As one of the post-war artists Alan Davie inherited surrealism and the search to create an immediate vivid work of art that was free from the constraint of self-consciousness and conclusive imagery. To Davie, painting and drawing is like blinking and breathing, they are constant rituals in his life that happen without recognition.
His paintings are developed from many automatic drawings and gouaches that happen intuitively. Davie works in a seasonal rhythmic way spending six months making informal sketches on paper and the following six months producing paintings in oils. In a migratory fashion one period is spent in England the other abroad.
Davie invents and adopts symbols and art objects from diverse cultures, such as Egyptian, pre-Columbian, American Indian, African, Polynesian and Australian Aboriginal. The inclusion of primitive imagery, designs of alchemy, and religious tradition gives the works spiritual intensity. Abstract-decorative characteristics of Celtic Art also emerge, as do unconscious private totems and personal mythologies. For Davie, The Book of Kells provides another constant source of inspiration, as does the philosophy of Zen and an interest in child art.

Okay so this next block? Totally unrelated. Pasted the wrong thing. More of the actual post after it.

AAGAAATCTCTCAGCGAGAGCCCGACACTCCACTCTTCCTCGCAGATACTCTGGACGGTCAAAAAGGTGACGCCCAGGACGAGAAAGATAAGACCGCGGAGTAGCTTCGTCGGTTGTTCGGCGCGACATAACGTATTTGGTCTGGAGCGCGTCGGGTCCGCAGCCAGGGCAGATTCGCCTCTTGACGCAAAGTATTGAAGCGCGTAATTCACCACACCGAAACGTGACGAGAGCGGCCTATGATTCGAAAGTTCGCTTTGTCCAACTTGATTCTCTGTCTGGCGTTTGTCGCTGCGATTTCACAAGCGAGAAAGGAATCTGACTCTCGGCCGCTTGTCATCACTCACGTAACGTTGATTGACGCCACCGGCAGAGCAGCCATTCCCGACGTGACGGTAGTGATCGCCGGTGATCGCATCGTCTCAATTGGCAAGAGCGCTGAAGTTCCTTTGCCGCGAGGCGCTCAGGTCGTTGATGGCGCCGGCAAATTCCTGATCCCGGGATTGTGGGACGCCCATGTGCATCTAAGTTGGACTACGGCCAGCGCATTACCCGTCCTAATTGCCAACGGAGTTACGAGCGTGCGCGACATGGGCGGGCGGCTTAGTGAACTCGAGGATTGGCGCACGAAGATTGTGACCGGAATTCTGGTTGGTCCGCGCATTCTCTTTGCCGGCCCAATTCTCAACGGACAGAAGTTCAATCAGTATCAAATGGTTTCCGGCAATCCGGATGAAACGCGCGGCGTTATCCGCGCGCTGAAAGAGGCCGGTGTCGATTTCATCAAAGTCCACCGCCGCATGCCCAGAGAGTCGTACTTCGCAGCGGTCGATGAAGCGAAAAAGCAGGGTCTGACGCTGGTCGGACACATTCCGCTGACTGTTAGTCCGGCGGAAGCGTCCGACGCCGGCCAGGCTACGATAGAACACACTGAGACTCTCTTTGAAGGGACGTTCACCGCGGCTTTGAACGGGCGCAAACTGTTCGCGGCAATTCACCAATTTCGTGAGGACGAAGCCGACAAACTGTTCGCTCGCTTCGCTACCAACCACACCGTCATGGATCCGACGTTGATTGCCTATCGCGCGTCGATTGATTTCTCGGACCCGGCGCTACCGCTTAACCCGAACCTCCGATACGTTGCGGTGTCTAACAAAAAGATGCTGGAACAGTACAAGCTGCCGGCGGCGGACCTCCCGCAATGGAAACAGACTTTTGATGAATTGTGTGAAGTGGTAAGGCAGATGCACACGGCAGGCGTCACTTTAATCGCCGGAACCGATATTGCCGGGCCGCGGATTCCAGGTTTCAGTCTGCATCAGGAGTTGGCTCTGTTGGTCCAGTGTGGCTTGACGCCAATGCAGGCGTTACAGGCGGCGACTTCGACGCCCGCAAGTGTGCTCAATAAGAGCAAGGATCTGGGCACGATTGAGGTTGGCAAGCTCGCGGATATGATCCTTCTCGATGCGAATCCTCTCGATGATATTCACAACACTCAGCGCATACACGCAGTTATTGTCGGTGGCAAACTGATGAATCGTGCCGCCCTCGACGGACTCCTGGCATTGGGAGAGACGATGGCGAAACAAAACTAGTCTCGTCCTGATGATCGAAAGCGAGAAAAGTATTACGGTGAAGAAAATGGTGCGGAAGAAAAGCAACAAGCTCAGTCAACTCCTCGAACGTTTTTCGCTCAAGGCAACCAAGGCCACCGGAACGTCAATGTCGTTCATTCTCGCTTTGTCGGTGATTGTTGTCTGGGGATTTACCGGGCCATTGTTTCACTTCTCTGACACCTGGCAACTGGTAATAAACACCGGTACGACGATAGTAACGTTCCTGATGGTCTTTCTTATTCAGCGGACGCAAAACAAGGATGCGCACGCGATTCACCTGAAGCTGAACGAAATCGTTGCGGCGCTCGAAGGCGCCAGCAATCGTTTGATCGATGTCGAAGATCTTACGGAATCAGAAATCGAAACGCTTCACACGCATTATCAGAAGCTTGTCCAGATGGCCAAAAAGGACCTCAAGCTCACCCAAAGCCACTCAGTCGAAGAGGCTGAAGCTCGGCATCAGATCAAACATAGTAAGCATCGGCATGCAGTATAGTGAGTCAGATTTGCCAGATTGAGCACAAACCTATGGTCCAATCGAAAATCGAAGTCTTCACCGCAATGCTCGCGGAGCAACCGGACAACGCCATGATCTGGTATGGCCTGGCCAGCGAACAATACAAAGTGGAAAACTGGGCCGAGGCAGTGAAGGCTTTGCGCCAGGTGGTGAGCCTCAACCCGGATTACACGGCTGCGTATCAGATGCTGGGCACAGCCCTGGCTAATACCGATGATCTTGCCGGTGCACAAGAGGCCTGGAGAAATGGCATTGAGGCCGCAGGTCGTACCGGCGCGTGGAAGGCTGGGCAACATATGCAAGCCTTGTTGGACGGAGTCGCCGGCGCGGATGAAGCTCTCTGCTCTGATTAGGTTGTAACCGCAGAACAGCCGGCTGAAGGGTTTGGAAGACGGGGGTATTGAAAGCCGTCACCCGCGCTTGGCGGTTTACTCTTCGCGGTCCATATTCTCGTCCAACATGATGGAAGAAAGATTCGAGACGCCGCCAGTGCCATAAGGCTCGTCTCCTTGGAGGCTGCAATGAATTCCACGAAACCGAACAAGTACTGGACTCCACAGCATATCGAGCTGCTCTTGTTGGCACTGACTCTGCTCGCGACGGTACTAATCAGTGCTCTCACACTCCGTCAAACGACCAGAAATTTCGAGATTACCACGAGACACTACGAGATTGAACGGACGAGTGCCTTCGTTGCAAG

Alan Davie, a distinguished British painter, entered Edinburgh College of Art in 1937. After completing his studies, Davie served five years in the Royal Artillery during which he developed a passion for poetry, tenor sax, and composing music. In 1947 Davie travelled Europe and was particularly inspired by the artist Paul Klee. Feeling excited by what he had witnessed Davie returned to Britain, and to Art. Settling in London he made a living from making jewellery and part-time teaching at Central St Martins, whilst developing his enthusiasm for painting. In his forties, Davie became an internationally famous painter exhibiting all over Europe and the Americas. He now lives in the Hertfordshire countryside.
Published 1999; 16pp; paperback